|To the lighthouse (and other walks on North Ronaldsay)
||[Oct. 3rd, 2013|10:31 pm]
Once we were settled in our room at the Bird Observatory, we took the sketch map we'd been given (a version of this one), and headed towards the sea: we thought we might just make it to the broch before dinner time. The beach at the south of the island is a crescent of fine white sand, the sea was blue in the sun and the seals bobbed along, keeping pace with us. More seals were sunbathing on the rocks at the end of the bay, where we turned inland. Here we were stymied: the lane ahead was barred, and there were sheep in the meadow, for shearing; June, who was out feeding her alpacas, introduced us to some of her elderly rare breed sheep, and showed us where we could get down to the shore, past the ruined store house with its "window on North Ronaldsay" which had provided the title for a book about the island. From here we could have scrambled round the headland on the stony beach, but we were running out of tie, so we turned back outside the sea dyke past the baby fulmars.
The next day we walked the length of the island, along the road to the lighthouses. There are two, both Stevenson lights of different generations: the red-and-white striped New Light, which was being repainted, and the Old Beacon, Scotland's oldest intact lighthouse, first lit in 1789, which is scaffolded:
We were told that funding had been found for renovation, but that work had ground to a halt because of disagreements about how far the keepers' cottage should be restored: this is what the North Ronaldsay Trust has to say. It's a perfect emblem for the island: a lighthouse, with all that says about safety - of sorts - in stormy seas, its history, the beauty of the building (and even the scaffolding has a certain geometrical elegance), the paradoxical conflicts between the heritage industry and the desire to keep things as they are...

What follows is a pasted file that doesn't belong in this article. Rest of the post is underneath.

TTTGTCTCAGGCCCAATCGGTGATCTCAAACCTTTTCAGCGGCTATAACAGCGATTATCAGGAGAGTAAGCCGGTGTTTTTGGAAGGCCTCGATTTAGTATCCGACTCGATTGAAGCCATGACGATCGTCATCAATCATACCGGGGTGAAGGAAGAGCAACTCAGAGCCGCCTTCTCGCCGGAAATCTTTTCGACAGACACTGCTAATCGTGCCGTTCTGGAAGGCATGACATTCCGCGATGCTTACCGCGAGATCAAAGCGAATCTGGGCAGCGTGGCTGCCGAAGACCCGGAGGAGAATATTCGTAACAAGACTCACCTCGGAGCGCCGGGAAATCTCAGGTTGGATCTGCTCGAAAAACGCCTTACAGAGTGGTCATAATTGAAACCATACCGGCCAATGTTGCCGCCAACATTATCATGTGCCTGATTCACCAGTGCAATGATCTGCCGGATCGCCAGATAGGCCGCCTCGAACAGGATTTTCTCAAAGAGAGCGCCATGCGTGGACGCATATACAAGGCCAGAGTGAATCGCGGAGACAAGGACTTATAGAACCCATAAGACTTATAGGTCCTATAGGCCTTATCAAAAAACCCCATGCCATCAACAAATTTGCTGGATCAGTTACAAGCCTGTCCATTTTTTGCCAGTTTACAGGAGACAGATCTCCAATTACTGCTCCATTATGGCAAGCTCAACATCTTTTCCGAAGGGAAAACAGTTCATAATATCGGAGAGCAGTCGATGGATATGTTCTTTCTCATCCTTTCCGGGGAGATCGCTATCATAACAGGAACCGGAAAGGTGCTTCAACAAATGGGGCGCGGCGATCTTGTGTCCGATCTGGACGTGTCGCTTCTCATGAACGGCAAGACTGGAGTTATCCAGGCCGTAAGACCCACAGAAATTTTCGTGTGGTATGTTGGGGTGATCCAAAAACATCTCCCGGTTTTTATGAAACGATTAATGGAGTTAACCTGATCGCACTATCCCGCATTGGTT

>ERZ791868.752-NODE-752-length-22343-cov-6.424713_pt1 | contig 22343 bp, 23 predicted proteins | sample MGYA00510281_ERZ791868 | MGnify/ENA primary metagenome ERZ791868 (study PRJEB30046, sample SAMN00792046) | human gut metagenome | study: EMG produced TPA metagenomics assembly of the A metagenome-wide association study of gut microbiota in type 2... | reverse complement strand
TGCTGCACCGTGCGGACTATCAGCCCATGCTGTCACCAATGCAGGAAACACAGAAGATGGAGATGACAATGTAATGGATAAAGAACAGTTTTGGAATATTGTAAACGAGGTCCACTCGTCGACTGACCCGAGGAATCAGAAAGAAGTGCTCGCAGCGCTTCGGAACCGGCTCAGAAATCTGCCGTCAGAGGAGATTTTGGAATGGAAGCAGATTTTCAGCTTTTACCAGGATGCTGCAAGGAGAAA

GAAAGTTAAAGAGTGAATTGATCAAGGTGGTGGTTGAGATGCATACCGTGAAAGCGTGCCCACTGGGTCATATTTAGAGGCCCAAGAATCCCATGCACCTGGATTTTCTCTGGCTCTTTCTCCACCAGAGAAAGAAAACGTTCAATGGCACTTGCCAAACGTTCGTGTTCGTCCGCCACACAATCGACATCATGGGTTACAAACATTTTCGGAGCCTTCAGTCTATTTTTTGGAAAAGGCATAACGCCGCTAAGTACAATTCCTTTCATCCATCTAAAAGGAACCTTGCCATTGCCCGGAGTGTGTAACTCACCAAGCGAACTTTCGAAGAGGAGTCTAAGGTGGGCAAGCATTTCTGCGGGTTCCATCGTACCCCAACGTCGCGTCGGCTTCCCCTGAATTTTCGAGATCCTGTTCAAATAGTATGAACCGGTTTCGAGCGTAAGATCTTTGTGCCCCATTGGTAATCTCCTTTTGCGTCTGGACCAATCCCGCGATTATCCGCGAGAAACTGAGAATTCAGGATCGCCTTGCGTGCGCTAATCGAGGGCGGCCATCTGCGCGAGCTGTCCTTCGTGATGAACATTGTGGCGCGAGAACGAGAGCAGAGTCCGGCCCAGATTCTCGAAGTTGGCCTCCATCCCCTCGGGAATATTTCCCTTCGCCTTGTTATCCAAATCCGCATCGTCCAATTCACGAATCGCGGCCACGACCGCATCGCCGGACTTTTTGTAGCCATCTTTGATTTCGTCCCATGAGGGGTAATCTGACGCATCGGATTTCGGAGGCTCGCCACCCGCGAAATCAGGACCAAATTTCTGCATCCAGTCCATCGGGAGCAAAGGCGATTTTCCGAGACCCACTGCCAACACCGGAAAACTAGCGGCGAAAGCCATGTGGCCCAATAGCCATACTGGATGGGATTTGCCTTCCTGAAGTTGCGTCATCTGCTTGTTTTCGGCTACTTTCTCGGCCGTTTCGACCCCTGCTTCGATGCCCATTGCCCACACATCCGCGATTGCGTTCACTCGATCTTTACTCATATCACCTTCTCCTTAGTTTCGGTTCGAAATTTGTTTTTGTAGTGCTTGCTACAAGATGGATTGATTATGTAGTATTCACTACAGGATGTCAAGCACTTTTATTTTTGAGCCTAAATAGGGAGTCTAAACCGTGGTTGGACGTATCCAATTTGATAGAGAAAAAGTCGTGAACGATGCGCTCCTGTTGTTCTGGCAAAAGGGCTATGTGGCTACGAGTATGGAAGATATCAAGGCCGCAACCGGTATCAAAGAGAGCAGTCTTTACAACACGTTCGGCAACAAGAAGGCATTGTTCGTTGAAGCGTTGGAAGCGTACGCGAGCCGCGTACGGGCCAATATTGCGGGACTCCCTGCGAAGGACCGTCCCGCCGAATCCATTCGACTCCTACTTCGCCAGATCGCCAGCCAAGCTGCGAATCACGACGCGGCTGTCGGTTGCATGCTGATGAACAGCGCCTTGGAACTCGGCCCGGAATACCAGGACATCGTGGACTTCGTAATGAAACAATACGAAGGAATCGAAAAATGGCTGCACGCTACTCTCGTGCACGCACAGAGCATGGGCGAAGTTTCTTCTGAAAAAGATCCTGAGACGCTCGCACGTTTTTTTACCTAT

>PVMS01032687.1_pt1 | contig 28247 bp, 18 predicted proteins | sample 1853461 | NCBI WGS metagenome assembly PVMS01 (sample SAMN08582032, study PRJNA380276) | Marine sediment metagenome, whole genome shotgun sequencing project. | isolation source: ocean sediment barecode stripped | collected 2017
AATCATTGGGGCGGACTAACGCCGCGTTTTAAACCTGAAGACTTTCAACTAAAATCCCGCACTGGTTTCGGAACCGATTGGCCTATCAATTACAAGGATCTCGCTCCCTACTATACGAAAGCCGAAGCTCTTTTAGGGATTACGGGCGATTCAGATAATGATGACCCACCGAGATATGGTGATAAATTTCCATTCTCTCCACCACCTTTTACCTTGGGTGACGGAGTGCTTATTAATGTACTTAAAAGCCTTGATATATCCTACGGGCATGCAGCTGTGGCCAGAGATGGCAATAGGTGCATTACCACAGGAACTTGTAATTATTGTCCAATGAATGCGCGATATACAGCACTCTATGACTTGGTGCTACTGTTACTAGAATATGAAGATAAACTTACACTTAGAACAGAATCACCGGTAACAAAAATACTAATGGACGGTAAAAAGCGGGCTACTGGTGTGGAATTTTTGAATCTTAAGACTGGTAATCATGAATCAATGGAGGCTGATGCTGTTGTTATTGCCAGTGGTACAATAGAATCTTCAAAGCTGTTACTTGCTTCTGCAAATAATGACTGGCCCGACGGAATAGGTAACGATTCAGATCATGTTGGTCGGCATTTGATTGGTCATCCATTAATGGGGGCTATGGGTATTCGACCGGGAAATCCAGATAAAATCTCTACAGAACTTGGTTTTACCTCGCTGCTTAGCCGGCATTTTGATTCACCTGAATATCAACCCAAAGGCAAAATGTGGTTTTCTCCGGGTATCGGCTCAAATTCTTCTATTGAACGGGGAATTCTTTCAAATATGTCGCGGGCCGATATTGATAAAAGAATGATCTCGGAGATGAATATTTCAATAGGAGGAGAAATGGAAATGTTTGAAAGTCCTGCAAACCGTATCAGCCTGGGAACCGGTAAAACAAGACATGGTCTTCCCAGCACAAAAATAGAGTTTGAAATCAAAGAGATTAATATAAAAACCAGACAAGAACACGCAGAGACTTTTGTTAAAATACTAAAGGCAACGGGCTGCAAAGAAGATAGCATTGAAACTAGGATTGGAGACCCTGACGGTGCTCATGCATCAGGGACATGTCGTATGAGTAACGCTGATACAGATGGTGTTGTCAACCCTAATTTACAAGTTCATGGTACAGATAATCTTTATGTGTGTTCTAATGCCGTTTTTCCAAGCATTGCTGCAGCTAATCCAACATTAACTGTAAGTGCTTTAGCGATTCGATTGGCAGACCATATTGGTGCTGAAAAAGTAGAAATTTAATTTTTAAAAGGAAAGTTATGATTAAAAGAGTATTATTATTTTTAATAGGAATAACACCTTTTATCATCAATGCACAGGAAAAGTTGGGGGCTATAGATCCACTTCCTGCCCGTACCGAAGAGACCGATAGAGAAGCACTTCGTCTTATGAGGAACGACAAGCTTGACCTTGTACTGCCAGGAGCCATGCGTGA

Yes, well. Some word pictures: on the road north, the drystone wall topped a bank. Looking up, I saw above the lush grass and the stone of the wall, white cloud, blue sky and four bonxies wheeling. We approached the Old Beacon through a maze of stone pens, littered with wisps of wool from the recent shearing. There's a café at the New Light, where the stadd wear t-shirts with the slogan: "Have you seen the light?" As ecommended, we both ordered the mutton pie:
It was delicious, with a filling of mutton, green peas, and - unexpectedly, though it shouldn't have been - mint jelly, adding a lightness and sweetness to the dark and savoury meat.
Back at the Observatory, we were invited to see what birds had been caught in the traps, and watched a linnet being ringed - and weighed, for which purpose it was popped into a film canister: what will they do when there are no more of these to be had?
The next day we walked past the standing stone - unusually, but not uniquely, it has a hole in it:
and peered over the dyke at the black guillemots. Here's the day's mystery object (not the only one of these we saw, but the most pleasingly placed):
We were heading for the old church, where there is an exhibition of material about the island's recent history. I was intrigued by the photograph of Tomima Tulloch, "the only island woman to have been recruited into the armed services (she may have volunteered) in WW1" and a project to photograph everyone on the island. Later, durham_rambler set off on a second attempt to reach the broch, while I lounged about and read my book, and then went out for a much less strenuous stroll = and ended up again on the beach, watching the dunlins scurrying back and forth along the tideline.
We left North Ronaldsay the next morning: there was just time for one last visit to the beach, to say goodbye to the seals - and the seals came to the beach to say goodbye to us. There were also a family of ducks, and a very clear view of the lighthouse on Sanday, and then it was time to leave.